Although I agree that you should only have it as informed choice there is some sound reasoning underlying it. DVT is a clot in a leg or pelvic vein. Some can break off and travel round your system until it gets stuck. Usually in the lungs where it causes pulmonary embolism (PE). Now, PE has been a leading cause of sudden death in mothers for some years. This has reduced following widespread use of ant-clotting injections.

All pregnant and newly delivered women are at increased risk of DVT due to placental hormones making the blood stickier than usual. Anti clotting treatment is only offered to those with additional risks eg previous DVT, family history of DVT, BMI over 30, surgical delivery etc. Of course being fit and active does offset some of the risk but it does not overcome the fact of pregnancy plus surgery.

Its a bit like vit K for babies. Although the chances are that your baby does not need it and will be fine, if she did need it and didn't get it the consequences can be awful.

eggsandwich Sat 22-Sep-12 21:50:53

Nice to know that things haven't changed and that MW really know how to scare you! I had two CS, the first was 12 years ago, an emergency cs was in labour 24 hours and fully dilated for 3 hours, my ds cord was wrapped around his legs. So when pregnant 2 years later with my dd I opted for a elective cs I was in hospital for four days, and when I returned home did'nt do and self administered injection's, must be a new thing, also when in hospital both times, I picked up both my baby's as MW were to busy, nothing was said, but I had been told at antenatal class's that if you had a cs you were not to drive or pick up baby for 6 week's, which is easier said than done considering my dh did shift work at the time, both my parents were deceased and MIL decided that she wasn't very CONFIDENT with baby's, so I had know choice but to pick my baby's up.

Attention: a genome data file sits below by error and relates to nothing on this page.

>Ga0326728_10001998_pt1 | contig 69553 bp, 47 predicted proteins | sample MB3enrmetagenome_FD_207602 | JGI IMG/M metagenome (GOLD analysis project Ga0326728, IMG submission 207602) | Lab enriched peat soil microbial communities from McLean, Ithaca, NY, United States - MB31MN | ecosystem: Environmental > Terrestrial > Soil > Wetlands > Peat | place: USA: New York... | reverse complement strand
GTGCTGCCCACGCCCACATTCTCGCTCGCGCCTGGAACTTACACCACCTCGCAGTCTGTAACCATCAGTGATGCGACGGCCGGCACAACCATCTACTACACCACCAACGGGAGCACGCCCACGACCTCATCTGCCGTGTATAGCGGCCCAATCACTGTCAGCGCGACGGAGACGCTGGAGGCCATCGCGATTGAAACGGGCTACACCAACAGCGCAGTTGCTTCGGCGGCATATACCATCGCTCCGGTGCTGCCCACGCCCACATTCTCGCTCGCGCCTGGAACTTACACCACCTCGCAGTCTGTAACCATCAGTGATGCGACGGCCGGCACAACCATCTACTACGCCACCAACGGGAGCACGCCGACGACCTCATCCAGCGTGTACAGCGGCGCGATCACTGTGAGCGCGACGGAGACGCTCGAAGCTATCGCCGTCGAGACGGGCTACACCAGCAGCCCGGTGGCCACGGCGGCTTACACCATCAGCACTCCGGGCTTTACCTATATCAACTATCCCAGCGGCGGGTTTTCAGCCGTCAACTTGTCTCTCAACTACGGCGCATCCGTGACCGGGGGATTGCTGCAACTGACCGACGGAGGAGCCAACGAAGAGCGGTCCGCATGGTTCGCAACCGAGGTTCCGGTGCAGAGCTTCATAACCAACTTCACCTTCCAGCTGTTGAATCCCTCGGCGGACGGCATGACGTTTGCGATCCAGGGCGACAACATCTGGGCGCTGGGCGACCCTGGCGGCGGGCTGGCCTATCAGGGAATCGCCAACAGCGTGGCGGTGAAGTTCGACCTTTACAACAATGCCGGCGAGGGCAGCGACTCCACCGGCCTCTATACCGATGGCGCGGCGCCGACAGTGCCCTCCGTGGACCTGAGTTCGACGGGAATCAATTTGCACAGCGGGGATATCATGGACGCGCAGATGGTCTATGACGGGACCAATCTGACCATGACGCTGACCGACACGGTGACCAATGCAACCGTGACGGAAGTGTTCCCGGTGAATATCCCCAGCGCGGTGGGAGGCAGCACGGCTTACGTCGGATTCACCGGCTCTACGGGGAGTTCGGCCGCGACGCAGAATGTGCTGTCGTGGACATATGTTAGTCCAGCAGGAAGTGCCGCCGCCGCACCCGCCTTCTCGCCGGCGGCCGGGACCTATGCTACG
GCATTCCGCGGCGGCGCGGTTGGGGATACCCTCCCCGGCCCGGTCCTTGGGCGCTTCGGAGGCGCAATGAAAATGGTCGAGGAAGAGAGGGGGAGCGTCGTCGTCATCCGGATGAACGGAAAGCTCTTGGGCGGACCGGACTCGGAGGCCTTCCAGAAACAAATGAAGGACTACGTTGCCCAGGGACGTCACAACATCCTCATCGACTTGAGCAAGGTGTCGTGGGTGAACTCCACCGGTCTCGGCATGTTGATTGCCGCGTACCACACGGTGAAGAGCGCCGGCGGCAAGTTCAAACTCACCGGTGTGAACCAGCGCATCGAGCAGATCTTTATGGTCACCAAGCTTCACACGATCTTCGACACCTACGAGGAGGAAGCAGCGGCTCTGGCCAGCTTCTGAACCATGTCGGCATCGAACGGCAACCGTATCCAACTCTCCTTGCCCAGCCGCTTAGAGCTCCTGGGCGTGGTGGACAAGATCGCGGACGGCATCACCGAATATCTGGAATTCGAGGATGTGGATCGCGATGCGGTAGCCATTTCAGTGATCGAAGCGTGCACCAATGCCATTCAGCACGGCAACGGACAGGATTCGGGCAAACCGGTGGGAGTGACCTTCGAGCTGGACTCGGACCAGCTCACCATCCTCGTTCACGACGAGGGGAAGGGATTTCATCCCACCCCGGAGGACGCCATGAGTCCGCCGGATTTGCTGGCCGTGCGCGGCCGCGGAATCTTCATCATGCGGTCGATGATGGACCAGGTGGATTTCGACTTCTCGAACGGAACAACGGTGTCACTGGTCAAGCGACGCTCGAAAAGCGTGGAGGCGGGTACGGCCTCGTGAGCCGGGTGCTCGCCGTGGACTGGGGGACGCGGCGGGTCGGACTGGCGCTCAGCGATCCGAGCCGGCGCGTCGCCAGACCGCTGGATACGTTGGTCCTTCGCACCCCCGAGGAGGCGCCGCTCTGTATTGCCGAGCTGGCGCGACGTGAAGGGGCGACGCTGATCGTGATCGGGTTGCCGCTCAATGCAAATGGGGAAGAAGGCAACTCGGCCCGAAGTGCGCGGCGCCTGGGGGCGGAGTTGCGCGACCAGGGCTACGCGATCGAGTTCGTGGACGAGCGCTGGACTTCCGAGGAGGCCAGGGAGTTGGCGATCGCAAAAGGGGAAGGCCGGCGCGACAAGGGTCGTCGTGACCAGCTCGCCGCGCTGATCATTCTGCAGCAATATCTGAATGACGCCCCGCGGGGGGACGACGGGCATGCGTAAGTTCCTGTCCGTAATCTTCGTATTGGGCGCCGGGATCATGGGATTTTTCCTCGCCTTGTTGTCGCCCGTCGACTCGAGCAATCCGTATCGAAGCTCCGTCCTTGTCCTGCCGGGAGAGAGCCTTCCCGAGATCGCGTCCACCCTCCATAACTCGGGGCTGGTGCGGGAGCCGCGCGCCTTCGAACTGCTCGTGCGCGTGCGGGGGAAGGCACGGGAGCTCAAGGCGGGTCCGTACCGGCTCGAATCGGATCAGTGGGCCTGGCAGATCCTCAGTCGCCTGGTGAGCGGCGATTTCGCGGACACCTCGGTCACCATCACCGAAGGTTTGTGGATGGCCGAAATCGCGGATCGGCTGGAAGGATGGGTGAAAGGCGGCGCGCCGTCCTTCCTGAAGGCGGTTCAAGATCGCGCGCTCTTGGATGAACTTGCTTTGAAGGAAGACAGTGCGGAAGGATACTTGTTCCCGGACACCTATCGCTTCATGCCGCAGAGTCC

Newtothisstuff Sat 22-Sep-12 22:26:49

I've had 2 electives.. The last one in May I've never had to have any injections !!

SuiGeneris Sat 22-Sep-12 22:33:56

The bloodthinning injections are really nothing to worry about: very easy to do (top of the thigh is easiest) and less painful than tweezing your eyebrows.
People also need them in many cases, not just Caesarians. For baby no.1 I had to do daily injections for 12 weeks.

As for the lifting, I followed the advice of not lifting for 3 months and was ok, in fact much, much fitter and healthier after the elective section than after the "natural" birth.

mayhew Sat 22-Sep-12 23:08:03

Well ladies, it looks like not all units are routinely offering anti clot treatment.
NICE guidelines
www.nice.org.uk/nicemedia/pdf/CG92QuickRefGuide%20LR%20FINAL.pdf
Page 23.
I'm not saying that you have to have it, but you should have the option….